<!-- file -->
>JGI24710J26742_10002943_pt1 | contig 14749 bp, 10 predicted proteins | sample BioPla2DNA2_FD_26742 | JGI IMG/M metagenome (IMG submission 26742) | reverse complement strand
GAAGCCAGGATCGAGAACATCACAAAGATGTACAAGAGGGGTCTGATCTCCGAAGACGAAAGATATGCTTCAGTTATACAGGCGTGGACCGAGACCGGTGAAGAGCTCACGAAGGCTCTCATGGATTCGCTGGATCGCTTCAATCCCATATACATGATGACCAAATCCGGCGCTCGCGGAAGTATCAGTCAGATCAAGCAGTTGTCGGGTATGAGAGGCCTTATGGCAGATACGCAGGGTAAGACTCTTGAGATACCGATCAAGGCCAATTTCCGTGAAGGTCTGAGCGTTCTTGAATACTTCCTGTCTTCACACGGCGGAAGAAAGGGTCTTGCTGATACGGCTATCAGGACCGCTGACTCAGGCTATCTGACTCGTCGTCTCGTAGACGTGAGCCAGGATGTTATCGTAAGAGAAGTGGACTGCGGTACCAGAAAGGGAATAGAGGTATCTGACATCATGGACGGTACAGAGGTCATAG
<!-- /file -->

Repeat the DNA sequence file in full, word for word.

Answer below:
>JGI24710J26742_10002943_pt1 | contig 14749 bp, 10 predicted proteins | sample BioPla2DNA2_FD_26742 | JGI IMG/M metagenome (IMG submission 26742) | reverse complement strand
GAAGCCAGGATCGAGAACATCACAAAGATGTACAAGAGGGGTCTGATCTCCGAAGACGAAAGATATGCTTCAGTTATACAGGCGTGGACCGAGACCGGTGAAGAGCTCACGAAGGCTCTCATGGATTCGCTGGATCGCTTCAATCCCATATACATGATGACCAAATCCGGCGCTCGCGGAAGTATCAGTCAGATCAAGCAGTTGTCGGGTATGAGAGGCCTTATGGCAGATACGCAGGGTAAGACTCTTGAGATACCGATCAAGGCCAATTTCCGTGAAGGTCTGAGCGTTCTTGAATACTTCCTGTCTTCACACGGCGGAAGAAAGGGTCTTGCTGATACGGCTATCAGGACCGCTGACTCAGGCTATCTGACTCGTCGTCTCGTAGACGTGAGCCAGGATGTTATCGTAAGAGAAGTGGACTGCGGTACCAGAAAGGGAATAGAGGTATCTGACATCATGGACGGTACAGAGGTCATAG